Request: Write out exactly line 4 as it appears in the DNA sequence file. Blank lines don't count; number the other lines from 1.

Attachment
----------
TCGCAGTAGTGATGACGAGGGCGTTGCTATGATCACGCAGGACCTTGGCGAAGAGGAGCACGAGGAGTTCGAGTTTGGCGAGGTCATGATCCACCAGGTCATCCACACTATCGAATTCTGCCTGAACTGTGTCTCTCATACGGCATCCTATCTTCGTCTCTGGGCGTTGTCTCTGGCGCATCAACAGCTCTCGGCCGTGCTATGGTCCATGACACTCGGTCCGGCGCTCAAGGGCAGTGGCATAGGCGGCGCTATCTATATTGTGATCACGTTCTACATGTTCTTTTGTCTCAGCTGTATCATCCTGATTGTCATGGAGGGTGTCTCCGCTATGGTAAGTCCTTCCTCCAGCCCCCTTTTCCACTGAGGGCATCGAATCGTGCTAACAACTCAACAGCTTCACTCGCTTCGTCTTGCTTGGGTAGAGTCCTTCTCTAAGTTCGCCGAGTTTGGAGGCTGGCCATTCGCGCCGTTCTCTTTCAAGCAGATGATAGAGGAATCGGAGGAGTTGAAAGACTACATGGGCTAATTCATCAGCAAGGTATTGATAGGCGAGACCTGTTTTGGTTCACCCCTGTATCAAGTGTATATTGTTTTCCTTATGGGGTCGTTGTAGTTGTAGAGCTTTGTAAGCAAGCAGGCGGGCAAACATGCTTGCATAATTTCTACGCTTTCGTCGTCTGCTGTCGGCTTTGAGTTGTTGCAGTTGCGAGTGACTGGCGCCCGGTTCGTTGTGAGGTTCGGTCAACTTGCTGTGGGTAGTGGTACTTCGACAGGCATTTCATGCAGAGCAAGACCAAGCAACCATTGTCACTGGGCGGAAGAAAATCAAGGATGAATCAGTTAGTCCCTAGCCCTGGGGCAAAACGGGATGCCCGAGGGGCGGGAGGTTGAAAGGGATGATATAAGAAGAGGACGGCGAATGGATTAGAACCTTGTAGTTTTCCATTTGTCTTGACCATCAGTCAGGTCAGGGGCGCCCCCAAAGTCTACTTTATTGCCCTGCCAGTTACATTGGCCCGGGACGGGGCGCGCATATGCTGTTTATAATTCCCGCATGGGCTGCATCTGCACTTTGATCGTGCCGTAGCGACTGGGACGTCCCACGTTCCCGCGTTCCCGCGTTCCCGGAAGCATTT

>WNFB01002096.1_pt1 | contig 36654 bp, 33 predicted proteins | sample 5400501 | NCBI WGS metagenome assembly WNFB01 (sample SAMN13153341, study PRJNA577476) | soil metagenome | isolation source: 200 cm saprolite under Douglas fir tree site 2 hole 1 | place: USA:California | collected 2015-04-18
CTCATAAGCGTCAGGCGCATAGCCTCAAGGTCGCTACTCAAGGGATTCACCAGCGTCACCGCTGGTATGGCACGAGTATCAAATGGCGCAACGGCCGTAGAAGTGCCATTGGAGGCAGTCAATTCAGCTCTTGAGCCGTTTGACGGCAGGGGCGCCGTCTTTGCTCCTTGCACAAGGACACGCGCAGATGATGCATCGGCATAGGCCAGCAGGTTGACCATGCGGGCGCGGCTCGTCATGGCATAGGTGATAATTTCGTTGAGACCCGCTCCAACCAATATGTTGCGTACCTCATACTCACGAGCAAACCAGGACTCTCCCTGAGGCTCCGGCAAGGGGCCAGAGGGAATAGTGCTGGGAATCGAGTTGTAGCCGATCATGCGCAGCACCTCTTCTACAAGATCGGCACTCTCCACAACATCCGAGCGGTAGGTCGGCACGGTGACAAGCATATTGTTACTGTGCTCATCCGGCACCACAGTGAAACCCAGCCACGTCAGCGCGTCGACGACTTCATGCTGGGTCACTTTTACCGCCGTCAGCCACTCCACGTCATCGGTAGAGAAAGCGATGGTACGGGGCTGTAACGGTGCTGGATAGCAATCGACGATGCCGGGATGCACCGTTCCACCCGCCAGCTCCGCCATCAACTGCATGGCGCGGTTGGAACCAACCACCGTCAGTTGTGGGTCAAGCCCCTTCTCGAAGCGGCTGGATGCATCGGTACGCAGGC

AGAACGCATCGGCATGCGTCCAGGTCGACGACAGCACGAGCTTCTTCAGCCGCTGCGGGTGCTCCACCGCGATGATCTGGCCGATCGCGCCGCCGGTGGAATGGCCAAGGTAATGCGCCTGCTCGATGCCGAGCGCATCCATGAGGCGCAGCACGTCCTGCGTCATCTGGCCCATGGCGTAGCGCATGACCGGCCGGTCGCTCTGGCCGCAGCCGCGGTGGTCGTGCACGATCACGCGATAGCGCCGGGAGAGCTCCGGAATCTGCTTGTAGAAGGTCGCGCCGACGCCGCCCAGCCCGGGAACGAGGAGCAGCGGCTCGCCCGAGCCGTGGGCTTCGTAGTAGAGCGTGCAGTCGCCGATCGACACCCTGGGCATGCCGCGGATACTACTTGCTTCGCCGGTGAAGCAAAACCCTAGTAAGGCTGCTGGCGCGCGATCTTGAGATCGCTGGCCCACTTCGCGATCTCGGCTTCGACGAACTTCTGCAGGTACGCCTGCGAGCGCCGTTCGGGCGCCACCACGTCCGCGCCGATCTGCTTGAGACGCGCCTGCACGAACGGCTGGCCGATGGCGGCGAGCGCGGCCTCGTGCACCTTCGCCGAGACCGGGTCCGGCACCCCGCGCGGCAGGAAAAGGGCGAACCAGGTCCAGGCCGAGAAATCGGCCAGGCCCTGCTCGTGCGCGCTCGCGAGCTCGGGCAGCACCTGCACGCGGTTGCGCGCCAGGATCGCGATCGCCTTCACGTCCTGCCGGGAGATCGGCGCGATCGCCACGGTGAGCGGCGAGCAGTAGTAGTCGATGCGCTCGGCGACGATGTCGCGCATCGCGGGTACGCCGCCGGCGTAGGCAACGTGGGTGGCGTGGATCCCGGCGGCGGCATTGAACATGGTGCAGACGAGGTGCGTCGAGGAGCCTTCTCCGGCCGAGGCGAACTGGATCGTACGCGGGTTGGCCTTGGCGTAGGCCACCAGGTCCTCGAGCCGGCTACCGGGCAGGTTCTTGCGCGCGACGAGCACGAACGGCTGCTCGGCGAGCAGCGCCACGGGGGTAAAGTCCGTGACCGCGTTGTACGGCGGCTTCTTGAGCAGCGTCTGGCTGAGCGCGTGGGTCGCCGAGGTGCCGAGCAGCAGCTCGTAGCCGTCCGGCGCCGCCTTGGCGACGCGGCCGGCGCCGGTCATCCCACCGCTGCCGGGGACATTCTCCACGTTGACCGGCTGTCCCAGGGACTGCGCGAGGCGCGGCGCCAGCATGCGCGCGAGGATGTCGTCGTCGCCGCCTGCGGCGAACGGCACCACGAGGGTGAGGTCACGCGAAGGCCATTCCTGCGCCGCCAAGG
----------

AGAACGCATCGGCATGCGTCCAGGTCGACGACAGCACGAGCTTCTTCAGCCGCTGCGGGTGCTCCACCGCGATGATCTGGCCGATCGCGCCGCCGGTGGAATGGCCAAGGTAATGCGCCTGCTCGATGCCGAGCGCATCCATGAGGCGCAGCACGTCCTGCGTCATCTGGCCCATGGCGTAGCGCATGACCGGCCGGTCGCTCTGGCCGCAGCCGCGGTGGTCGTGCACGATCACGCGATAGCGCCGGGAGAGCTCCGGAATCTGCTTGTAGAAGGTCGCGCCGACGCCGCCCAGCCCGGGAACGAGGAGCAGCGGCTCGCCCGAGCCGTGGGCTTCGTAGTAGAGCGTGCAGTCGCCGATCGACACCCTGGGCATGCCGCGGATACTACTTGCTTCGCCGGTGAAGCAAAACCCTAGTAAGGCTGCTGGCGCGCGATCTTGAGATCGCTGGCCCACTTCGCGATCTCGGCTTCGACGAACTTCTGCAGGTACGCCTGCGAGCGCCGTTCGGGCGCCACCACGTCCGCGCCGATCTGCTTGAGACGCGCCTGCACGAACGGCTGGCCGATGGCGGCGAGCGCGGCCTCGTGCACCTTCGCCGAGACCGGGTCCGGCACCCCGCGCGGCAGGAAAAGGGCGAACCAGGTCCAGGCCGAGAAATCGGCCAGGCCCTGCTCGTGCGCGCTCGCGAGCTCGGGCAGCACCTGCACGCGGTTGCGCGCCAGGATCGCGATCGCCTTCACGTCCTGCCGGGAGATCGGCGCGATCGCCACGGTGAGCGGCGAGCAGTAGTAGTCGATGCGCTCGGCGACGATGTCGCGCATCGCGGGTACGCCGCCGGCGTAGGCAACGTGGGTGGCGTGGATCCCGGCGGCGGCATTGAACATGGTGCAGACGAGGTGCGTCGAGGAGCCTTCTCCGGCCGAGGCGAACTGGATCGTACGCGGGTTGGCCTTGGCGTAGGCCACCAGGTCCTCGAGCCGGCTACCGGGCAGGTTCTTGCGCGCGACGAGCACGAACGGCTGCTCGGCGAGCAGCGCCACGGGGGTAAAGTCCGTGACCGCGTTGTACGGCGGCTTCTTGAGCAGCGTCTGGCTGAGCGCGTGGGTCGCCGAGGTGCCGAGCAGCAGCTCGTAGCCGTCCGGCGCCGCCTTGGCGACGCGGCCGGCGCCGGTCATCCCACCGCTGCCGGGGACATTCTCCACGTTGACCGGCTGTCCCAGGGACTGCGCGAGGCGCGGCGCCAGCATGCGCGCGAGGATGTCGTCGTCGCCGCCTGCGGCGAACGGCACCACGAGGGTGAGGTCACGCGAAGGCCATTCCTGCGCCGCCAAGG